[OFF-TOPIC] It is true that is impossible write in binary code, the lowest level of programming that you can write is in hex code?
davea at davea.name
Thu Nov 6 03:24:57 CET 2014
françai s <romapera15 at gmail.com> Wrote in message:
> I intend to write in lowest level of computer programming as a hobby.
> It is true that is impossible write in binary code, the lowest level
> of programming that you can write is in hex code?
> What is the lowest level of programming computers that you can write ?
> Is binary code?
> Is hex code?
> Is another machine code? Honestly do not know if it is true that there
> is another machine code beyond the binary and hex code.
> Is Assembly?
You have to start somewhere. The lowest practical level is called
hardware. If you're going to ignore that, then you presumably
have some particular hardware in mind. If you're talking the
Intel Pentium, you've already skipped the lowest level, because
Intel has already done it (microcode ) and sealed it inside the
Many years ago I wrote microcode for a living, and on some of our
machines it was buried in ROM, while in others it was changeable
and loaded at boot time. In any case, customers didn't usually
get documentation or tools for changing it. There probably are
still processors around that have changeable microcode
You may ask what is Microcode? It's the code that tells the real
hardware what to do with that binary "machine code" that people
call machine code. You don't really think that there is hardware
to do a trig function, do you?
So once you pick a processor, if you can't write the microcode,
what's the lowest level? Toggle switches is probably it, because
anything else has gobs of software running before you hit your
first key. Keyboards were once hardware, but probably any recent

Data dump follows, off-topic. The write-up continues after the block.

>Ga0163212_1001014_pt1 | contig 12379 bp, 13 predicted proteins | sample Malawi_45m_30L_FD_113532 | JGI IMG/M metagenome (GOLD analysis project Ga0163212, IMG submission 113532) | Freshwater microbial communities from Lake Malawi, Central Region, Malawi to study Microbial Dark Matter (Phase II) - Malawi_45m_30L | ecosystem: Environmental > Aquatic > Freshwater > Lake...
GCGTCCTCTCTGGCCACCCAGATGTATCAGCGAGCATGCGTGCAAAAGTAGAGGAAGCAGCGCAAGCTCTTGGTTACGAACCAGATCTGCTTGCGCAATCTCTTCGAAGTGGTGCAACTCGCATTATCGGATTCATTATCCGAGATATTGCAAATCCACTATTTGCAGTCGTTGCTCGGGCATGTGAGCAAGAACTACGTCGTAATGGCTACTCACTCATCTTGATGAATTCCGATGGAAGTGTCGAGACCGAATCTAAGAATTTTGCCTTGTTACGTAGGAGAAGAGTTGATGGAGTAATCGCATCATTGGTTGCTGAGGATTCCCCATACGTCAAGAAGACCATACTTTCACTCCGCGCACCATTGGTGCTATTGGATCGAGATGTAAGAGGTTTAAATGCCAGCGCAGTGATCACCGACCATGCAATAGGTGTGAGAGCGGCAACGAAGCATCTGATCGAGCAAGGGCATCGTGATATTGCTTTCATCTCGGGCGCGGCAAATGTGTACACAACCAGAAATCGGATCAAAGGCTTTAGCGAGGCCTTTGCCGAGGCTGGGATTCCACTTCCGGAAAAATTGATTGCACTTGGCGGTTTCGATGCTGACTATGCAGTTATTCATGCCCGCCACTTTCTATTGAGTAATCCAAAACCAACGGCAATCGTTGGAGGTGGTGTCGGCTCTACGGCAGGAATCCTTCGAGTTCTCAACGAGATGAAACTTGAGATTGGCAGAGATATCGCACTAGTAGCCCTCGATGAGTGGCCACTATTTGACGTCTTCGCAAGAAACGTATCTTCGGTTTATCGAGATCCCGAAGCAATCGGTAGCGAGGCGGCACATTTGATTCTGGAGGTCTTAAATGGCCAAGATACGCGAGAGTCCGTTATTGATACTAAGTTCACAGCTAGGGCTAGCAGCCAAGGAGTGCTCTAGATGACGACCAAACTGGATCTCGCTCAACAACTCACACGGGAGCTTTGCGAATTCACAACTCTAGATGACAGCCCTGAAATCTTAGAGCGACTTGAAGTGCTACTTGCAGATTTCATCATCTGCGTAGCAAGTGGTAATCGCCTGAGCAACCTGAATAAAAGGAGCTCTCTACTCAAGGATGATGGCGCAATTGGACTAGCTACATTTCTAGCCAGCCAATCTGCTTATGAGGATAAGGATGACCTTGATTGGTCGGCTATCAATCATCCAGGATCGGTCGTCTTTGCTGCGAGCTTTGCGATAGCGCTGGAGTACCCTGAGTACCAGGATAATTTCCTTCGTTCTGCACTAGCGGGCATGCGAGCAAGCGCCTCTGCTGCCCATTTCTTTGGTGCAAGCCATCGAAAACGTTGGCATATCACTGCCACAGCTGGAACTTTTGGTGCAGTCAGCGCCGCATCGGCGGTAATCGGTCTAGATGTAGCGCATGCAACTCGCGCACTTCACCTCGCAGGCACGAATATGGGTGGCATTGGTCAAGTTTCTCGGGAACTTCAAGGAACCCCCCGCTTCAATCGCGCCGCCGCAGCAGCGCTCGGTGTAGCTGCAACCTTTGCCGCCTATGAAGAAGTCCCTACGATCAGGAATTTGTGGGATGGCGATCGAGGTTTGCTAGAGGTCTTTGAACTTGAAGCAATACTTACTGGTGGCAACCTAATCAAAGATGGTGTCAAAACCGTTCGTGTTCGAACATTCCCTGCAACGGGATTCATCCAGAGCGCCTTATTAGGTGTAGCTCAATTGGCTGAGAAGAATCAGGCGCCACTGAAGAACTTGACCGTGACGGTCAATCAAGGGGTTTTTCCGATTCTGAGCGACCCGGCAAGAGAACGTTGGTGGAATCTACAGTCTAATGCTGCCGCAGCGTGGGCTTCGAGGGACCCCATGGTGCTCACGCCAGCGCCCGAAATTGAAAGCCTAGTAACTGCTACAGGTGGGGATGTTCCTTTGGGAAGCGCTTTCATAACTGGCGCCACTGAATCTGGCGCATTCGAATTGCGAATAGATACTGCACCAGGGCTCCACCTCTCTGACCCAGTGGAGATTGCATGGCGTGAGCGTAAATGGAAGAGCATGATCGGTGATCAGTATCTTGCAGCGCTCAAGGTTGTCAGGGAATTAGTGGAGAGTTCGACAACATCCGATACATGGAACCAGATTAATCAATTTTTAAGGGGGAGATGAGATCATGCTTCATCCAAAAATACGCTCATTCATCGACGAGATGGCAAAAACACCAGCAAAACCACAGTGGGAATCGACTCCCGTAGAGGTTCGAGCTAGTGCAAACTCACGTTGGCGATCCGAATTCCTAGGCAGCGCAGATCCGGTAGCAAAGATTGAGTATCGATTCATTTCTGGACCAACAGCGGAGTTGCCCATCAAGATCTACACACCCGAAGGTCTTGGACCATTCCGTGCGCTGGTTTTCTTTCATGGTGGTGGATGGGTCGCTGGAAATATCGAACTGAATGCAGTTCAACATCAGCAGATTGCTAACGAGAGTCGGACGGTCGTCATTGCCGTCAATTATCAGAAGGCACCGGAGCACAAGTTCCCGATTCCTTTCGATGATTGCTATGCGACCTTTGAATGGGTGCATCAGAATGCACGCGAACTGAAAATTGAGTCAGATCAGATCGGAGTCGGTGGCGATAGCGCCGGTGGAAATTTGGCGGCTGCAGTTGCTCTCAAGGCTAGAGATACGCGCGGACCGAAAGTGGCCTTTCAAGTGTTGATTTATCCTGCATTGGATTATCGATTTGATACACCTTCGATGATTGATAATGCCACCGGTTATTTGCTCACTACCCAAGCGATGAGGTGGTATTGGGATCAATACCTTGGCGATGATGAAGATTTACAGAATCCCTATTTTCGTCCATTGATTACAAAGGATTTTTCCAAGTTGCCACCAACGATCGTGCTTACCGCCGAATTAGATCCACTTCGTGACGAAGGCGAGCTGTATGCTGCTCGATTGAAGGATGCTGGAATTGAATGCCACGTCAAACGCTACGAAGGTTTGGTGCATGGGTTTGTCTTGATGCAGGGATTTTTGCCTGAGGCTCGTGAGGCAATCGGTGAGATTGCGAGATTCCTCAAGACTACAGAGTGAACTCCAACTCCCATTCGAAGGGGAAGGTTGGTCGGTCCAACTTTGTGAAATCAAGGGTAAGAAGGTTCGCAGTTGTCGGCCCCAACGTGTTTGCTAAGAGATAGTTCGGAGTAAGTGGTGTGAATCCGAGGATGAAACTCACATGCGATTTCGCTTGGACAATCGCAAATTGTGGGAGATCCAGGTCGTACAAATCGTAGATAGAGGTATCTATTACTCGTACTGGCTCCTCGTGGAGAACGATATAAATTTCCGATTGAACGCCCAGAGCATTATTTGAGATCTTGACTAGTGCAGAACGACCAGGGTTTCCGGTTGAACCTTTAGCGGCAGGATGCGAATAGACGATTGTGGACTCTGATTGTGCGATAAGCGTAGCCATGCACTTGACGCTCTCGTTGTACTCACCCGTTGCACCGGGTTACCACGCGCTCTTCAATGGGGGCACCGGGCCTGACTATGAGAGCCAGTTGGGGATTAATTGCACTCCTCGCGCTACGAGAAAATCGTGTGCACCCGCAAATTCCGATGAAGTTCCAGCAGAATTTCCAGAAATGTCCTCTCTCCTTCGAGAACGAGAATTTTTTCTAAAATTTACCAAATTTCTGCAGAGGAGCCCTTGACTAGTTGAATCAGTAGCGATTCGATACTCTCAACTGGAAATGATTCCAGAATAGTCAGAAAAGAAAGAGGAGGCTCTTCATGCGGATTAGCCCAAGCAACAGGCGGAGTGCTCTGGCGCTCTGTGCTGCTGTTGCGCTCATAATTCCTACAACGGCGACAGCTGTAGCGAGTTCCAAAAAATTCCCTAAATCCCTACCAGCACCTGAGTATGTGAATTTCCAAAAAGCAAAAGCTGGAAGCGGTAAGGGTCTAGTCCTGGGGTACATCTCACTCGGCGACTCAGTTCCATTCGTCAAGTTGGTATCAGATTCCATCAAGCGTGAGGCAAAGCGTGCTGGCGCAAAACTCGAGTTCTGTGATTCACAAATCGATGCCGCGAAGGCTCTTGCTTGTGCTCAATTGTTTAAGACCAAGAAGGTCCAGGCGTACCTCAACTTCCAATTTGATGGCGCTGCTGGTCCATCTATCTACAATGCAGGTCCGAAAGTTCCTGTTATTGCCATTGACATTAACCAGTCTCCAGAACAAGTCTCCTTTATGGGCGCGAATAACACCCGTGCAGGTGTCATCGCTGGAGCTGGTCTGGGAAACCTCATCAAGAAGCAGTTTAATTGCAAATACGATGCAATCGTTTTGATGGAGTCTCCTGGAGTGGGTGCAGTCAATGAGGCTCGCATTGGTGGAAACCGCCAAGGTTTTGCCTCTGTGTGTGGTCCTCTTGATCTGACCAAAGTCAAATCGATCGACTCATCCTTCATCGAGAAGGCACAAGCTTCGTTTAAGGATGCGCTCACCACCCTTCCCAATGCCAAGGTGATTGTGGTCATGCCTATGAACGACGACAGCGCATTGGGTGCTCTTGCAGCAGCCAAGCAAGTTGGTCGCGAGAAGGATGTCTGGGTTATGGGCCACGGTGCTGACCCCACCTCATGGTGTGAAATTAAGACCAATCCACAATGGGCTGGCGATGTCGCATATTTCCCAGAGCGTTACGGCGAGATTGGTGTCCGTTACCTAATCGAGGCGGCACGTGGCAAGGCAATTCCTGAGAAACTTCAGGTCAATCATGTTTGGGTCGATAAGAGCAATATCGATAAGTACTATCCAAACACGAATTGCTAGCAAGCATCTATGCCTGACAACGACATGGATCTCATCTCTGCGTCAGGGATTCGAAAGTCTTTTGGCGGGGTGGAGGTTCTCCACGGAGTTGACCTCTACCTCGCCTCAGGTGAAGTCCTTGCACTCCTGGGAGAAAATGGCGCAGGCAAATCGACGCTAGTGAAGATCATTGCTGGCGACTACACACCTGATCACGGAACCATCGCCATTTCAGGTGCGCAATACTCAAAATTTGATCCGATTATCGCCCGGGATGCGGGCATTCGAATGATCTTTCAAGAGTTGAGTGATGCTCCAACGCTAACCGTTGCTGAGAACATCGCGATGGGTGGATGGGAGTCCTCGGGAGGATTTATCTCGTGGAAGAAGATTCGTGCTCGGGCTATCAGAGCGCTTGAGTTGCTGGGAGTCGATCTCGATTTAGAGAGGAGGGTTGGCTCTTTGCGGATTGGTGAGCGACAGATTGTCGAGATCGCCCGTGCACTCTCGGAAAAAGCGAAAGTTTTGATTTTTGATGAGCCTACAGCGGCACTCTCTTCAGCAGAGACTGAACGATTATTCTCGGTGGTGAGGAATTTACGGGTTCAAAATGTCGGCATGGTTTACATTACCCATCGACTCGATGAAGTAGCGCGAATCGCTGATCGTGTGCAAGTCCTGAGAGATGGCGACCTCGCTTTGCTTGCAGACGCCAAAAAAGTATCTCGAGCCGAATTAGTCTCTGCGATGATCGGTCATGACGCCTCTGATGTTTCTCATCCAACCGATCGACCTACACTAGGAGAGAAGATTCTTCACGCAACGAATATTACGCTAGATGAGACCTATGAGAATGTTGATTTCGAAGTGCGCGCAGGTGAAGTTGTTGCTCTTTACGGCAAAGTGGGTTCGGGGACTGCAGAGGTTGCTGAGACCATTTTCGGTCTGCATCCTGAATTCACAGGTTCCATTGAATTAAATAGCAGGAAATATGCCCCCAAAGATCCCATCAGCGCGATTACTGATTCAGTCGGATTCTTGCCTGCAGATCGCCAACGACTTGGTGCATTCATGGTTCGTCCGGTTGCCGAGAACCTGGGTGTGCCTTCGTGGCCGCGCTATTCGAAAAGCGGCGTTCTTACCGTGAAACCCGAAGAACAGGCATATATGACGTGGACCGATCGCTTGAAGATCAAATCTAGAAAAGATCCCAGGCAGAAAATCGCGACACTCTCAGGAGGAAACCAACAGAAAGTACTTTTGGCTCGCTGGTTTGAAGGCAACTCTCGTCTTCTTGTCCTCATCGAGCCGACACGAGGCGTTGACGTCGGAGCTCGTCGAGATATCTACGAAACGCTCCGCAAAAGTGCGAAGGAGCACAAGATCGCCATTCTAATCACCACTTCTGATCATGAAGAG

keyboard has more code in it than my satellite navigation program
written in 1973.
Of course toggle switches on the console are probably binary, but
the first IBM machines had hex rotary switches on their
There's no important difference between binary and hex; you do
those conversions in your head while toggling stuff
Now if you don't have a console then you have to go up a level,
and use some form of console. We used punched paper tape as the
next level up, and hex punched cards next. I suppose you'll have
to use a console, with some kind of monitor echoing your
keystrokes onto a screen. No tty for you?
Next level up is to have some form of operating system running.
You might even use a system call to output a character to your
terminal. No machine language instruction for that.
And so on.
Assembly is a low level language that is pretty much translated,
each line of text into one mahine instruction. Usually the
printout can show the results in hex or octal, but you can
trivially convert in your head to binary for those toggle
switches or whatever. Or use the executable that your assembler
and linker produce. But by now you're using lots of os services,
reading and writing files, displaying stuff, printing to a dot
matrix or daisy wheel printer.
Pick your level, there are dozens, and I've used most of them. But
the distinction between binary, octal, and hex is too minor to
mention, except you specifically asked.
More information about the Python-list